Disobedience opens at the Roxy Fri., June 15.

There’s a moment in Disobedience about 45 minutes in that really highlighted for me just how little I cared. Our protagonist Ronit (Rachel Weisz) says, “There’s no point in my being here!” and I’m thinking, “Totally, Ronit! These people are snobs, go change that flight back home you keep limply alluding to and let’s call this movie early.” How great would it be if midway through a film you weren’t enjoying, the characters just threw up their hands and said, “To hell with it!”? Of course, that never happens.

Disobedience begins with a revered rabbi addressing his congregation, until he abruptly drops dead. Next, we cut to Ronit, who has an English accent but lives in New York City as a hip photographer. We see her bone a stranger in a bathroom stall (movie language for “this girl does what she wants, but her life is empty”), and then — is she ice skating? That sounds insane, but my memory tells me the next scene is a closeup of her face as she drolly ice skates.

Now Ronit’s at her childhood home in London, where she’s greeted at the door by Dovid (Alessandro Nivo), a high-ranking rabbi in his own right who seems surprised and not entirely happy to see her. Dovid’s wife Esti (Rachel McAdams) enters the kitchen, and we tediously infer through unexciting dialogue that the three of them were close in the past, but now things are weird. Next, we figure out that the dead rabbi is Ronit’s father, that Ronit must have been “disobedient” in her youth, that she absconded to the states, that no one likes her at this funeral and that her father seemed to have erased the memory of ever having had a daughter.


Rachel Weisz, left, and Rachel McAdams star in Disobedience.

I wasted a good quarter of this movie trying to figure out what exactly Ronit had done to warrant so much disapproving whispering. I figured it must have been something gay (because there are two women kissing on the movie poster), but could that really be the whole story? I like knowing as little as possible about a picture before going in (if I had it my way, you’d put a blindfold on me, spin me around the room and lead me to a mystery theater every time.). Disobedience lingers for some time in that space of fake tension, where the characters have the whole story but the audience has just arrived. Anyway, I’d have saved myself a lot of pain if I’d just read IMDb’s brief synopsis: “A woman returns to the community that shunned her for her attraction to a childhood friend. Once back, their passions reignite....” and so on.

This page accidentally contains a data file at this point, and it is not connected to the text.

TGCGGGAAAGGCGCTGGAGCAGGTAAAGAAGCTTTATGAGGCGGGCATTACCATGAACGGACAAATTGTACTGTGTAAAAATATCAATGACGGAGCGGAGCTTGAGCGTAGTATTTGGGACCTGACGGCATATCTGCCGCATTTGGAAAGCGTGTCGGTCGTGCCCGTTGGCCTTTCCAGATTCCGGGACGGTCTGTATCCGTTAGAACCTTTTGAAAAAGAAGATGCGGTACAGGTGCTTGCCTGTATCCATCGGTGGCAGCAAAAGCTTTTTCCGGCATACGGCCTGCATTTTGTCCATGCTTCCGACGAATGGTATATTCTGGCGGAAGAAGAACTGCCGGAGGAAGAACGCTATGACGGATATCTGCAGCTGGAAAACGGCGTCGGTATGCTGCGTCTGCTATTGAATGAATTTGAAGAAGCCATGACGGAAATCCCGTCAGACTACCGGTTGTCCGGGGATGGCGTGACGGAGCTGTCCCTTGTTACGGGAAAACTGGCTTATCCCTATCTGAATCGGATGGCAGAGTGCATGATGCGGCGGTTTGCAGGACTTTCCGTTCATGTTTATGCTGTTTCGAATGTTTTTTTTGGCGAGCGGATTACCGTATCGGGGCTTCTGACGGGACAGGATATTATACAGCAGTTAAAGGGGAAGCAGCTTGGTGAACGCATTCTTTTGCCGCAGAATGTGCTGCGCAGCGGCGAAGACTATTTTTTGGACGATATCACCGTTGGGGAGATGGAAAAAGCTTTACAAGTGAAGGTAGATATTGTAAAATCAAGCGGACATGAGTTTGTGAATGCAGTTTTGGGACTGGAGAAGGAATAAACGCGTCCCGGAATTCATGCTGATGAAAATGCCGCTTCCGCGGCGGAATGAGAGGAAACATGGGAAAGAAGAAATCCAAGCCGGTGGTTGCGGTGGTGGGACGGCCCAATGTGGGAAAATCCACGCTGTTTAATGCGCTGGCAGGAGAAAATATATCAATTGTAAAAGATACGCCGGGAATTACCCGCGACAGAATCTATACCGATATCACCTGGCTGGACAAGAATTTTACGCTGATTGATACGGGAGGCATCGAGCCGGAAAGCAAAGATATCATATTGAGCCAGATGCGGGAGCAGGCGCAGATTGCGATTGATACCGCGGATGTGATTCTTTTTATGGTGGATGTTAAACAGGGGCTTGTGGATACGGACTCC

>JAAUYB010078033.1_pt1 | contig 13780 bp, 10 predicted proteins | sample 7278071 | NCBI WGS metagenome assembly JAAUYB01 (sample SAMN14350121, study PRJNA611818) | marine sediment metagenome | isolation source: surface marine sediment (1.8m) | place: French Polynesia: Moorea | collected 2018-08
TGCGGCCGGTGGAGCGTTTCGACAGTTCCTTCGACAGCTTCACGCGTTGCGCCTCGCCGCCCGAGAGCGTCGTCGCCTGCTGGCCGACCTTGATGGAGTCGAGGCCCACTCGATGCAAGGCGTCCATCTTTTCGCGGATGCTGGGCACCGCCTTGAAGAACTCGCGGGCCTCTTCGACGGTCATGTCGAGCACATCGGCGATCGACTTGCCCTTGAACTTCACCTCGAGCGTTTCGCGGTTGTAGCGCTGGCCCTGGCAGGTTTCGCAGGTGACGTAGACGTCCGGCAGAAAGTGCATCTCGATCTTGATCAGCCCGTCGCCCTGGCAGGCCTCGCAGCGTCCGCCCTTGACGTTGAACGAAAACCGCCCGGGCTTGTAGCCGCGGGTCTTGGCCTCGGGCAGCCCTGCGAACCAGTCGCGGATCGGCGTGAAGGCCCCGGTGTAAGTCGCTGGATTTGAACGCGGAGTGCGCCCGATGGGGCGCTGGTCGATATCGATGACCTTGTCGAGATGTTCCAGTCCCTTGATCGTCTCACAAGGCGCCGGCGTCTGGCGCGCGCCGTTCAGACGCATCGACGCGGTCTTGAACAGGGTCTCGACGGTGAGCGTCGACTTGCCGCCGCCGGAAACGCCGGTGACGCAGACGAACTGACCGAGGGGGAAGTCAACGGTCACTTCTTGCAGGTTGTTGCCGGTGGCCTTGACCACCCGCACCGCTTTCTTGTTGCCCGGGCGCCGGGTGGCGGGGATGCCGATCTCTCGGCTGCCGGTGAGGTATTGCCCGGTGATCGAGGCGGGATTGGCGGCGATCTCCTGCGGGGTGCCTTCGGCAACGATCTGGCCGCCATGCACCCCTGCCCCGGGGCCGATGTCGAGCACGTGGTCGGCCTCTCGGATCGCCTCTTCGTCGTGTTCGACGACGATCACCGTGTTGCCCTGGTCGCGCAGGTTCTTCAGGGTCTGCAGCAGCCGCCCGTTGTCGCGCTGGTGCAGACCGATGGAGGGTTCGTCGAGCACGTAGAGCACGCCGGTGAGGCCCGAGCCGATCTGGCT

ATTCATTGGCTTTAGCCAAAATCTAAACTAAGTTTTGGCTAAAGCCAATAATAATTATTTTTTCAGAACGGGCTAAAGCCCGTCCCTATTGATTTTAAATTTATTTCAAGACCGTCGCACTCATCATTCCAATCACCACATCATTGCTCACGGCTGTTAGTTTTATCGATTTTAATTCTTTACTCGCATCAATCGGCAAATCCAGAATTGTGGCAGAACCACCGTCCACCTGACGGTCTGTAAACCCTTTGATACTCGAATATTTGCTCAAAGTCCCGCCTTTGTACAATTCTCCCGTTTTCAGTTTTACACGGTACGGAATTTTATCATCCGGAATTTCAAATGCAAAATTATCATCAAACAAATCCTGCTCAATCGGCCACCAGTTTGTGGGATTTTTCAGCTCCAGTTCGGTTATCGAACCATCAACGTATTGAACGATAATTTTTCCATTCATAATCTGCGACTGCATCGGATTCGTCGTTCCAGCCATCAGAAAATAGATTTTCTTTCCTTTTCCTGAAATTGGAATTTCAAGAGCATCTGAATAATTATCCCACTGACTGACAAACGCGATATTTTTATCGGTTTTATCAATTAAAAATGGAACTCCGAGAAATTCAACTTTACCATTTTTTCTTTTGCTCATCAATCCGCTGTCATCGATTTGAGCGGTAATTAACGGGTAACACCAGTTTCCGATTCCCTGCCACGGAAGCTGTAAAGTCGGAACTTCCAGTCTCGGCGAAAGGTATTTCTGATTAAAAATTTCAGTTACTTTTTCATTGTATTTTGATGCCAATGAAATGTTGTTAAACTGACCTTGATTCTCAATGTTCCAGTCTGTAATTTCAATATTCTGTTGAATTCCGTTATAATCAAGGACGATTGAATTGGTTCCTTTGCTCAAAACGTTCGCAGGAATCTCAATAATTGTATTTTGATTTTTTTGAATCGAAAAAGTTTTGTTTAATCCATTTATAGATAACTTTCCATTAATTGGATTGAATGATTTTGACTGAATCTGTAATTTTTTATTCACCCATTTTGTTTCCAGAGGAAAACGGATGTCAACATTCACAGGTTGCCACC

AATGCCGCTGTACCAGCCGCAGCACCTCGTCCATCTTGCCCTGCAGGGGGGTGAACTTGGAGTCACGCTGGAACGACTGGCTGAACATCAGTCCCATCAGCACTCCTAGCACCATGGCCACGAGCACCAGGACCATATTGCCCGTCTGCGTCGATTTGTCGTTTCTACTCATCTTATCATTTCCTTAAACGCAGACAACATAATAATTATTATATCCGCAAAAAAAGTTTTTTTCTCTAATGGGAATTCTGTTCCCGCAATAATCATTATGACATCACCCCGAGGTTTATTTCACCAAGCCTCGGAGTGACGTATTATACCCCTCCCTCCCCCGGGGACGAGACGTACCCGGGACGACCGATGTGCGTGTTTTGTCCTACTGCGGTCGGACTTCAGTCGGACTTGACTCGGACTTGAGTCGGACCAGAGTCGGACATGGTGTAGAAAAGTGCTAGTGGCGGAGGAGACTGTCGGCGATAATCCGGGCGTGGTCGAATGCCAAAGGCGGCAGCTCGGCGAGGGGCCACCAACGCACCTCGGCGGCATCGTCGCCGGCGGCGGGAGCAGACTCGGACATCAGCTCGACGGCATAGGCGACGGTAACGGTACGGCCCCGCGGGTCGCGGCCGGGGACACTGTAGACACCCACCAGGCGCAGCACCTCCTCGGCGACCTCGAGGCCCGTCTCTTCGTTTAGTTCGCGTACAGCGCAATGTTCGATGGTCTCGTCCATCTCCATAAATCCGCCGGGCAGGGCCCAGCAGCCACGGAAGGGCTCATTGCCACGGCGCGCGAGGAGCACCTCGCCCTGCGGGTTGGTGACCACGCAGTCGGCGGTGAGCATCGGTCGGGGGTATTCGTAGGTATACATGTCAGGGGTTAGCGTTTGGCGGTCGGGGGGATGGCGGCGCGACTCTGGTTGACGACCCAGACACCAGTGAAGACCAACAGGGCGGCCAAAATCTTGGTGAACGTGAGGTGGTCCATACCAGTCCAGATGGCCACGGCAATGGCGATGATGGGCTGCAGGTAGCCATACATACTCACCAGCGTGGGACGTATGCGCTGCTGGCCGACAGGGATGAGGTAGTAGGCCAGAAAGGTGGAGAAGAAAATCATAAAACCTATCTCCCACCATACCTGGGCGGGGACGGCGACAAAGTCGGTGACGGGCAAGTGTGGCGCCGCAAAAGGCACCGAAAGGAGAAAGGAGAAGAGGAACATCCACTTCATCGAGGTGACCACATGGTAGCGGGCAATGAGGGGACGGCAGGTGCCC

My heart really sank when I learned the picture was directed by Chilean filmmaker Sebastian Lello, whose 2017 best foreign film winner, A Fantastic Woman, left me psychotically underwhelmed. Let the record show that I gave Disobedience a fair shake and still hated it before learning that it was made by one of my least favorite working directors.

On the upside, Disobedience is a full two shades better than Lello’s last picture. Once again, he pits a strong protagonist against awful people just to watch them squirm (“Being married, well, that’s the way it should be!” an uptight lady says, straight to Ronit’s face.), but Lello is at least a tad subtler this time, and the performances are better. Finally, there’s a truly great sex scene nestled right in the middle of 114 minutes of unrepentant boringness. Pro tip: In the near future, when this movie is streaming, skip to the 65-minute mark.

Load comments